Broderick (2012b) reminded us that several conferences have been staged collaboratively with partners in the form of local networks, resulting, for example, in Ghent University's focus on parents and their disability-knowledge. A welcome complication to the discussion was the introduction of whether, as DSE scholars, we should develop our own journal, and if so, what it might look like, and whom it should benefit. She pointed out how a U.S journal that conceptualized inclusive education broadly would be a major contribution, as current and newly proposed venues still adhere to limited, positivistic framings.

In returning to answer the questions he originally posed, Smith (2012) shared his own thoughts about the significance of DSE:

I think that our impact has been limited — partly by the unwillingness of the field of special education to recognize the eugenicist foundation on which it is built and continues to be maintained, and partly by the lack of will in the broader field of education to see itself as a political project, and to engage in it as such. This is partly our fault as well — we see ourselves primarily as academics, and don't take on the kinds of political and activist work in which we need to engage. While we have made substantive contributions to theory, that theory is only poorly understood and explored beyond those in the DSE closet.

Furthermore, Smith shared favoring a less institutional definition of DSE, lest it supplant existing regimes that it could inadvertently morph into. In thinking about inclusion, he lamented it as "an essentially failed project" and the subsequent need for "a much more powerful transformation of Western, modernist (and even post-modernist) culture," stating, "I think that we need to engage in some conversation and dialogue about what it would look like to move BEYOND inclusion." And, after about several weeks, our collective asynchronous conversation wound down, leaving us with more food thought about what DSE has been, currently is, and could be…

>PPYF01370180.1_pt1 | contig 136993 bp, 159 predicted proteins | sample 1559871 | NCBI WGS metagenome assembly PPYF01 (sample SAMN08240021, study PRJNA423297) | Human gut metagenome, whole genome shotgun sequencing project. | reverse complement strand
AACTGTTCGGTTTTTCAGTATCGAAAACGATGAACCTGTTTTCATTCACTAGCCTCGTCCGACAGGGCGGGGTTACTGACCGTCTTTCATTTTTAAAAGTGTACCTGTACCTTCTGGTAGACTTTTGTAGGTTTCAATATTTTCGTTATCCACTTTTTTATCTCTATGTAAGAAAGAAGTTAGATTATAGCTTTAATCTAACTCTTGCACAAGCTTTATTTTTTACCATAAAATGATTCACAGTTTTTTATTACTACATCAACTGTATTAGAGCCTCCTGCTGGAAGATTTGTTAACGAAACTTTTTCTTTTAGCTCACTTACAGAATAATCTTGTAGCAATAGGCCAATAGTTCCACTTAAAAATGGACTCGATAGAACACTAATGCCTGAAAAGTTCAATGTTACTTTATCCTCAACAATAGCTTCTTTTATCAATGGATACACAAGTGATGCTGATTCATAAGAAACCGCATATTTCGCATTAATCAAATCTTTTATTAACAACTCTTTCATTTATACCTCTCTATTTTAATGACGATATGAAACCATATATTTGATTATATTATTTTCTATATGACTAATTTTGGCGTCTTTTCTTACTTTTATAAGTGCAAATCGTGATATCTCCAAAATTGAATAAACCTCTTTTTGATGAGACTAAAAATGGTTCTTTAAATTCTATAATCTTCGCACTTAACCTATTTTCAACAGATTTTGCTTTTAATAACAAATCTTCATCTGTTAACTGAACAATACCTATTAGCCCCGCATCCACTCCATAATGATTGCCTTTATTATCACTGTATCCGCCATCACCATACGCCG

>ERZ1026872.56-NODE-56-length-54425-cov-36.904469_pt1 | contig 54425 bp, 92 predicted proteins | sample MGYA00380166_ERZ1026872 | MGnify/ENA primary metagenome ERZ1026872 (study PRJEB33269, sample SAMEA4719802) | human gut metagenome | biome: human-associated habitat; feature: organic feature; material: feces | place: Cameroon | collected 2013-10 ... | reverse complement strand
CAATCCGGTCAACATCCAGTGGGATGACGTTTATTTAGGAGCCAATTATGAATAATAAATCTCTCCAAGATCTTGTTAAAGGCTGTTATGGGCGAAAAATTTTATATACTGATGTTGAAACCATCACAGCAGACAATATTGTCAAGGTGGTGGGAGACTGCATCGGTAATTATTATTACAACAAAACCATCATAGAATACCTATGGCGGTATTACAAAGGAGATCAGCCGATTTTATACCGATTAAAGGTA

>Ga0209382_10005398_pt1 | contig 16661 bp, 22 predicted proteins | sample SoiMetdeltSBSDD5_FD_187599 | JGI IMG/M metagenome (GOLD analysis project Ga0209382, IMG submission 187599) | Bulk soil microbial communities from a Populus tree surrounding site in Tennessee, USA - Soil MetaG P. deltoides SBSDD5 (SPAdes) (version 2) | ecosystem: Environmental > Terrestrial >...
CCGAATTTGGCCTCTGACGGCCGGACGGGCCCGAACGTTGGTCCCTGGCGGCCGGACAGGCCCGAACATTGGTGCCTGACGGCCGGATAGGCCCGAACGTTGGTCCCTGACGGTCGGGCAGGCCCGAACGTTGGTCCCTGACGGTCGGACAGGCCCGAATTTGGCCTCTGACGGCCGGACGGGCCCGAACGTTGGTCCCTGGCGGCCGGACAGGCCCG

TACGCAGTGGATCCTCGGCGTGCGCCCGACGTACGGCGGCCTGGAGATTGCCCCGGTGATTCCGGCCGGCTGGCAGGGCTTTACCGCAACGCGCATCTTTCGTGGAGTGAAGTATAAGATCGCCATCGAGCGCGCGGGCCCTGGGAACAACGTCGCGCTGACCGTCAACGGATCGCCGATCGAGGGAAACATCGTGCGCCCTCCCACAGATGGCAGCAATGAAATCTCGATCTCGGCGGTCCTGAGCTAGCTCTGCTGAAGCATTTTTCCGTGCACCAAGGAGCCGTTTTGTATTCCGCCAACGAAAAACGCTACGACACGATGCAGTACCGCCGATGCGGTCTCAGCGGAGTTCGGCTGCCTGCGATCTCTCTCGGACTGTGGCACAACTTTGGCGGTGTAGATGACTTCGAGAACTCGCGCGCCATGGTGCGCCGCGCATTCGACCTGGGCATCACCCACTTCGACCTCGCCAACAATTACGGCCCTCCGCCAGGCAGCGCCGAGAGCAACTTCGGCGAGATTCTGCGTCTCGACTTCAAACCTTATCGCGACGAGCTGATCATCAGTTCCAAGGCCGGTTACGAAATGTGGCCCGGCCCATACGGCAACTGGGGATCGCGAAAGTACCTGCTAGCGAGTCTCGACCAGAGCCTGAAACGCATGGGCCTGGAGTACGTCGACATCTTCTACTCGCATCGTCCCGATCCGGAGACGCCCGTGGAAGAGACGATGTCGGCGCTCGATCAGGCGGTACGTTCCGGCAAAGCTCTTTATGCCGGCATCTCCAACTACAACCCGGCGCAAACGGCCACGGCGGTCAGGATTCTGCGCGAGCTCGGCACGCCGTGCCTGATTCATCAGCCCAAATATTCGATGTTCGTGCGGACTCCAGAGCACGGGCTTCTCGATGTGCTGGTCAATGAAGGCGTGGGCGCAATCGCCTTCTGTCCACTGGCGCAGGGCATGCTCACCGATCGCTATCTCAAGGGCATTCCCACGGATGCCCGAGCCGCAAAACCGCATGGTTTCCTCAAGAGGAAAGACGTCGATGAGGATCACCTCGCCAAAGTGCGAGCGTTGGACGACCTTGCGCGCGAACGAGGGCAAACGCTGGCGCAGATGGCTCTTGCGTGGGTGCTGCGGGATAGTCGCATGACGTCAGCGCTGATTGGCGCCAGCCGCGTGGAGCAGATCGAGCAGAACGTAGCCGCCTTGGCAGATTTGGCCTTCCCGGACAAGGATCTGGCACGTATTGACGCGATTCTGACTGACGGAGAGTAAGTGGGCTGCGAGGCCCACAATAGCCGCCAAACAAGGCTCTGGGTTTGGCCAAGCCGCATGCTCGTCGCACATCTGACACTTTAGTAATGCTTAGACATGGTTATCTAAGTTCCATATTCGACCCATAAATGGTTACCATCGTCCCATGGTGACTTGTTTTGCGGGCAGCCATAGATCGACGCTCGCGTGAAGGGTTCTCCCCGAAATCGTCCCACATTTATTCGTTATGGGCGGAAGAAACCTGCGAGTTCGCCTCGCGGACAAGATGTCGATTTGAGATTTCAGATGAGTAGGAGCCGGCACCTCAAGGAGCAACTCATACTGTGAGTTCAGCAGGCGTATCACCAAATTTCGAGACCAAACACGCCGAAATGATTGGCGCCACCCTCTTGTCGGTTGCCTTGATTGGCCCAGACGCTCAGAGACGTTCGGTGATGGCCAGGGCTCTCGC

Reciprocity: How Does DSE Inform Disability Studies, and How Might DSE Inform DS?

Although DS has always been interdisciplinary, the field of education took a long time to engage with DS. Conversely, it could be said that DS was wary of education as a field, given that disability was monopolized by special education. Regardless, to state the obvious, without DS there would be no DSE. As the parent organization field, DS has produced the theories and practices that have been applied to education, allowing critical special educators to become DSE-oriented and create new ways of thinking and doing. We have utilized the ideas of DS scholars such as Len Barton, Brenda Bruggemann, Jim Charlton, Thomas Couser, Lennard Davis, Rosemarie Garland Thomson, Simi Linton, Robert McRuer, David Mitchell, Michael Oliver, Tom Shakespeare, Tobin Siebers, Sharon Snyder, and others, bringing them into our own world of teaching and learning, classrooms and schools, teacher preparation programs and professional organizations, policy and politics.